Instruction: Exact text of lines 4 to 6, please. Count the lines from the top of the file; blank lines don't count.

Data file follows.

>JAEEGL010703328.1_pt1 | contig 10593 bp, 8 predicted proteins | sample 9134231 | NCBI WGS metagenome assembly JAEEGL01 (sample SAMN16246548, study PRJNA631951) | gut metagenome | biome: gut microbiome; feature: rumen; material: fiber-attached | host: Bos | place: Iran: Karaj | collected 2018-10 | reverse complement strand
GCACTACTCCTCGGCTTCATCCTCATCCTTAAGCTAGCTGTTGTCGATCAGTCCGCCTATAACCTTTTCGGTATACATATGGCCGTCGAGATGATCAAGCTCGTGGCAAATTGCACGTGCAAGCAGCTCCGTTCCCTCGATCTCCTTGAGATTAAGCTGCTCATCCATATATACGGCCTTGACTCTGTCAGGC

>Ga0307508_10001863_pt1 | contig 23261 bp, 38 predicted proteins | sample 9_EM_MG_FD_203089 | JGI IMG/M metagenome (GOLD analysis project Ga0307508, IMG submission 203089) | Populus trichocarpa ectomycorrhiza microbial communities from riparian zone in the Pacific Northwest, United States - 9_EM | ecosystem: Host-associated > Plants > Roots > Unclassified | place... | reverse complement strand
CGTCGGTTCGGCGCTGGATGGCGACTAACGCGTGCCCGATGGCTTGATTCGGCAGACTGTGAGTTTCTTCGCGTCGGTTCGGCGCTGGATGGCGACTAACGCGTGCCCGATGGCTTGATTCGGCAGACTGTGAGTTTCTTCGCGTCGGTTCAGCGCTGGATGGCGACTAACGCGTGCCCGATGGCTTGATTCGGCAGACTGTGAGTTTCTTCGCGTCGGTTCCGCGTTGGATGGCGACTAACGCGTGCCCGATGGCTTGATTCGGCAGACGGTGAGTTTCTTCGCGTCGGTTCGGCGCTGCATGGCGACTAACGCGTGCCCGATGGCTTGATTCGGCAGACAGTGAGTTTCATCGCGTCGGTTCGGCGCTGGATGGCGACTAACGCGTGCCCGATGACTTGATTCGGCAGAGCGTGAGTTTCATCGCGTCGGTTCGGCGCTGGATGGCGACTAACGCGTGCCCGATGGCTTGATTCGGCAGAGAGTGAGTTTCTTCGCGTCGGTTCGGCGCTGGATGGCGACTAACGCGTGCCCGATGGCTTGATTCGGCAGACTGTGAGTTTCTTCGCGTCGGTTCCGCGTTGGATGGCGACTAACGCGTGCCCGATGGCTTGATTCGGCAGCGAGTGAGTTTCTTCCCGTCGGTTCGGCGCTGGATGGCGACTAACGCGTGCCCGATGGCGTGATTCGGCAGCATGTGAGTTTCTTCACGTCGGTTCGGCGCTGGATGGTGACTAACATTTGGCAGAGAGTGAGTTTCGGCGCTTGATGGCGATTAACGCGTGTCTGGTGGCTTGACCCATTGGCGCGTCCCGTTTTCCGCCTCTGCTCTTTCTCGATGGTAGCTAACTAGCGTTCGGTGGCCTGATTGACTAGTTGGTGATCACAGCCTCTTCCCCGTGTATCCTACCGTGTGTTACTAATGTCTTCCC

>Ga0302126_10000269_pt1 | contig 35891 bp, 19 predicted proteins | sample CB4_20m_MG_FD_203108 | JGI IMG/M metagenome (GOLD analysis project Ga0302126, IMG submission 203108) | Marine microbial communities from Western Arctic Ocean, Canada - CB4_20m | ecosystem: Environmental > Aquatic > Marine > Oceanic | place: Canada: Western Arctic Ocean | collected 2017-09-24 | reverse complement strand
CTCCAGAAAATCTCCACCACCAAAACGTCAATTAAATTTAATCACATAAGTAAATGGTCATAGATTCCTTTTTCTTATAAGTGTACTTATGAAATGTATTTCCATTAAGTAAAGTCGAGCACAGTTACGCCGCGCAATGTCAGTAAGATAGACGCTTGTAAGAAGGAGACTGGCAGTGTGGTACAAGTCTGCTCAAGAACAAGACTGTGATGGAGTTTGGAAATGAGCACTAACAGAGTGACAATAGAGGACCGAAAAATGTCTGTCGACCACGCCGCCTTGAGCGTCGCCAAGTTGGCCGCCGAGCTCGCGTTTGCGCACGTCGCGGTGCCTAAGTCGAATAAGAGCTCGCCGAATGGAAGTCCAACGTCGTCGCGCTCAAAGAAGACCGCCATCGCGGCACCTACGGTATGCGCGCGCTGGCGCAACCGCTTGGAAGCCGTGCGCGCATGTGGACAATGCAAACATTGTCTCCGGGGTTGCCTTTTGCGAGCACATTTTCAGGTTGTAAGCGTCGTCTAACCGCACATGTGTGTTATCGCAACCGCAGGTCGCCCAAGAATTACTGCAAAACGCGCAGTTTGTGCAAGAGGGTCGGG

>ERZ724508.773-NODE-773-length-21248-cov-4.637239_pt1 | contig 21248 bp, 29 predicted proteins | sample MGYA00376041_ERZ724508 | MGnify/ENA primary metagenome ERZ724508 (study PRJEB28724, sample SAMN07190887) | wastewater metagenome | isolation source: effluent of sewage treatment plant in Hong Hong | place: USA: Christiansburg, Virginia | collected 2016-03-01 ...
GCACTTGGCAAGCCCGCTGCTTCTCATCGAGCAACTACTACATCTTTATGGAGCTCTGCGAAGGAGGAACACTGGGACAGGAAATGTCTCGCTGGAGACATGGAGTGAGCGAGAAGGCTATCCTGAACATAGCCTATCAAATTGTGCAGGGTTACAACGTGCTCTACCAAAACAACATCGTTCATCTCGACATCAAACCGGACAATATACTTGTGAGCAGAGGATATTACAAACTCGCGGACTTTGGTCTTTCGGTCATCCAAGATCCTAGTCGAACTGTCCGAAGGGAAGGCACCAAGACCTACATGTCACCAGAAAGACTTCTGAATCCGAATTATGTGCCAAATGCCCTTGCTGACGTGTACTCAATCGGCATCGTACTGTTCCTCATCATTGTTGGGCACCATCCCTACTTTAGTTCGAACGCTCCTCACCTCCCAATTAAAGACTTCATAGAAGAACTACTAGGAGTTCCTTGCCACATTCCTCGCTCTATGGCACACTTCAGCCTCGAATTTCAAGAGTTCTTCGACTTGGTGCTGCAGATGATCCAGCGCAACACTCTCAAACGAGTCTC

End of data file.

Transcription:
CGTCGGTTCGGCGCTGGATGGCGACTAACGCGTGCCCGATGGCTTGATTCGGCAGACTGTGAGTTTCTTCGCGTCGGTTCGGCGCTGGATGGCGACTAACGCGTGCCCGATGGCTTGATTCGGCAGACTGTGAGTTTCTTCGCGTCGGTTCAGCGCTGGATGGCGACTAACGCGTGCCCGATGGCTTGATTCGGCAGACTGTGAGTTTCTTCGCGTCGGTTCCGCGTTGGATGGCGACTAACGCGTGCCCGATGGCTTGATTCGGCAGACGGTGAGTTTCTTCGCGTCGGTTCGGCGCTGCATGGCGACTAACGCGTGCCCGATGGCTTGATTCGGCAGACAGTGAGTTTCATCGCGTCGGTTCGGCGCTGGATGGCGACTAACGCGTGCCCGATGACTTGATTCGGCAGAGCGTGAGTTTCATCGCGTCGGTTCGGCGCTGGATGGCGACTAACGCGTGCCCGATGGCTTGATTCGGCAGAGAGTGAGTTTCTTCGCGTCGGTTCGGCGCTGGATGGCGACTAACGCGTGCCCGATGGCTTGATTCGGCAGACTGTGAGTTTCTTCGCGTCGGTTCCGCGTTGGATGGCGACTAACGCGTGCCCGATGGCTTGATTCGGCAGCGAGTGAGTTTCTTCCCGTCGGTTCGGCGCTGGATGGCGACTAACGCGTGCCCGATGGCGTGATTCGGCAGCATGTGAGTTTCTTCACGTCGGTTCGGCGCTGGATGGTGACTAACATTTGGCAGAGAGTGAGTTTCGGCGCTTGATGGCGATTAACGCGTGTCTGGTGGCTTGACCCATTGGCGCGTCCCGTTTTCCGCCTCTGCTCTTTCTCGATGGTAGCTAACTAGCGTTCGGTGGCCTGATTGACTAGTTGGTGATCACAGCCTCTTCCCCGTGTATCCTACCGTGTGTTACTAATGTCTTCCC

>Ga0302126_10000269_pt1 | contig 35891 bp, 19 predicted proteins | sample CB4_20m_MG_FD_203108 | JGI IMG/M metagenome (GOLD analysis project Ga0302126, IMG submission 203108) | Marine microbial communities from Western Arctic Ocean, Canada - CB4_20m | ecosystem: Environmental > Aquatic > Marine > Oceanic | place: Canada: Western Arctic Ocean | collected 2017-09-24 | reverse complement strand
CTCCAGAAAATCTCCACCACCAAAACGTCAATTAAATTTAATCACATAAGTAAATGGTCATAGATTCCTTTTTCTTATAAGTGTACTTATGAAATGTATTTCCATTAAGTAAAGTCGAGCACAGTTACGCCGCGCAATGTCAGTAAGATAGACGCTTGTAAGAAGGAGACTGGCAGTGTGGTACAAGTCTGCTCAAGAACAAGACTGTGATGGAGTTTGGAAATGAGCACTAACAGAGTGACAATAGAGGACCGAAAAATGTCTGTCGACCACGCCGCCTTGAGCGTCGCCAAGTTGGCCGCCGAGCTCGCGTTTGCGCACGTCGCGGTGCCTAAGTCGAATAAGAGCTCGCCGAATGGAAGTCCAACGTCGTCGCGCTCAAAGAAGACCGCCATCGCGGCACCTACGGTATGCGCGCGCTGGCGCAACCGCTTGGAAGCCGTGCGCGCATGTGGACAATGCAAACATTGTCTCCGGGGTTGCCTTTTGCGAGCACATTTTCAGGTTGTAAGCGTCGTCTAACCGCACATGTGTGTTATCGCAACCGCAGGTCGCCCAAGAATTACTGCAAAACGCGCAGTTTGTGCAAGAGGGTCGGG